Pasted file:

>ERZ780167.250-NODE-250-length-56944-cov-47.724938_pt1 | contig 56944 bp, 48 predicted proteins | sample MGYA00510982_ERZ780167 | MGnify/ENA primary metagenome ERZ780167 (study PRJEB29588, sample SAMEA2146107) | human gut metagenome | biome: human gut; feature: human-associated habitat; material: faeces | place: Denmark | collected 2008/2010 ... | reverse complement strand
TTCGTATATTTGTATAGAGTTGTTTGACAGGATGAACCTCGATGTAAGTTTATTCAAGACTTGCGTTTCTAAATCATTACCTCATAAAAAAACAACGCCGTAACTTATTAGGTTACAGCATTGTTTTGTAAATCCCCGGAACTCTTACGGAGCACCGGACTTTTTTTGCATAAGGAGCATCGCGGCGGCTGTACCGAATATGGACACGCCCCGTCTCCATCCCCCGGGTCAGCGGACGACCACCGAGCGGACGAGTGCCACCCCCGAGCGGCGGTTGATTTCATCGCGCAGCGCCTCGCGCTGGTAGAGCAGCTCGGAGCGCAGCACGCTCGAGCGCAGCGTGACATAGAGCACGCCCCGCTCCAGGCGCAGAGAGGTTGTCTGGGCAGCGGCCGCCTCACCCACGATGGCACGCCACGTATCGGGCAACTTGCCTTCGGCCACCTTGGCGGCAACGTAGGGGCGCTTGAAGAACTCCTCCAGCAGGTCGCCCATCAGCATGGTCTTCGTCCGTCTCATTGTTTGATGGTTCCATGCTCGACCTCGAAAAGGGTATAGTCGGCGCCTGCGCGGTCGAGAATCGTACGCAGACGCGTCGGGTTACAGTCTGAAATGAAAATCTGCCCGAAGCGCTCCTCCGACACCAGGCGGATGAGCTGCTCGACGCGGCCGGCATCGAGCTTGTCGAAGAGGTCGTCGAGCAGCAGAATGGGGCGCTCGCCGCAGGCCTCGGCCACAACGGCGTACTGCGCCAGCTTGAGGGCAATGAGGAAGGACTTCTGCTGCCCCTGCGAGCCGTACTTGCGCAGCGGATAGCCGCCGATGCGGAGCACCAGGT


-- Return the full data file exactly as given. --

>ERZ780167.250-NODE-250-length-56944-cov-47.724938_pt1 | contig 56944 bp, 48 predicted proteins | sample MGYA00510982_ERZ780167 | MGnify/ENA primary metagenome ERZ780167 (study PRJEB29588, sample SAMEA2146107) | human gut metagenome | biome: human gut; feature: human-associated habitat; material: faeces | place: Denmark | collected 2008/2010 ... | reverse complement strand
TTCGTATATTTGTATAGAGTTGTTTGACAGGATGAACCTCGATGTAAGTTTATTCAAGACTTGCGTTTCTAAATCATTACCTCATAAAAAAACAACGCCGTAACTTATTAGGTTACAGCATTGTTTTGTAAATCCCCGGAACTCTTACGGAGCACCGGACTTTTTTTGCATAAGGAGCATCGCGGCGGCTGTACCGAATATGGACACGCCCCGTCTCCATCCCCCGGGTCAGCGGACGACCACCGAGCGGACGAGTGCCACCCCCGAGCGGCGGTTGATTTCATCGCGCAGCGCCTCGCGCTGGTAGAGCAGCTCGGAGCGCAGCACGCTCGAGCGCAGCGTGACATAGAGCACGCCCCGCTCCAGGCGCAGAGAGGTTGTCTGGGCAGCGGCCGCCTCACCCACGATGGCACGCCACGTATCGGGCAACTTGCCTTCGGCCACCTTGGCGGCAACGTAGGGGCGCTTGAAGAACTCCTCCAGCAGGTCGCCCATCAGCATGGTCTTCGTCCGTCTCATTGTTTGATGGTTCCATGCTCGACCTCGAAAAGGGTATAGTCGGCGCCTGCGCGGTCGAGAATCGTACGCAGACGCGTCGGGTTACAGTCTGAAATGAAAATCTGCCCGAAGCGCTCCTCCGACACCAGGCGGATGAGCTGCTCGACGCGGCCGGCATCGAGCTTGTCGAAGAGGTCGTCGAGCAGCAGAATGGGGCGCTCGCCGCAGGCCTCGGCCACAACGGCGTACTGCGCCAGCTTGAGGGCAATGAGGAAGGACTTCTGCTGCCCCTGCGAGCCGTACTTGCGCAGCGGATAGCCGCCGATGCGGAGCACCAGGT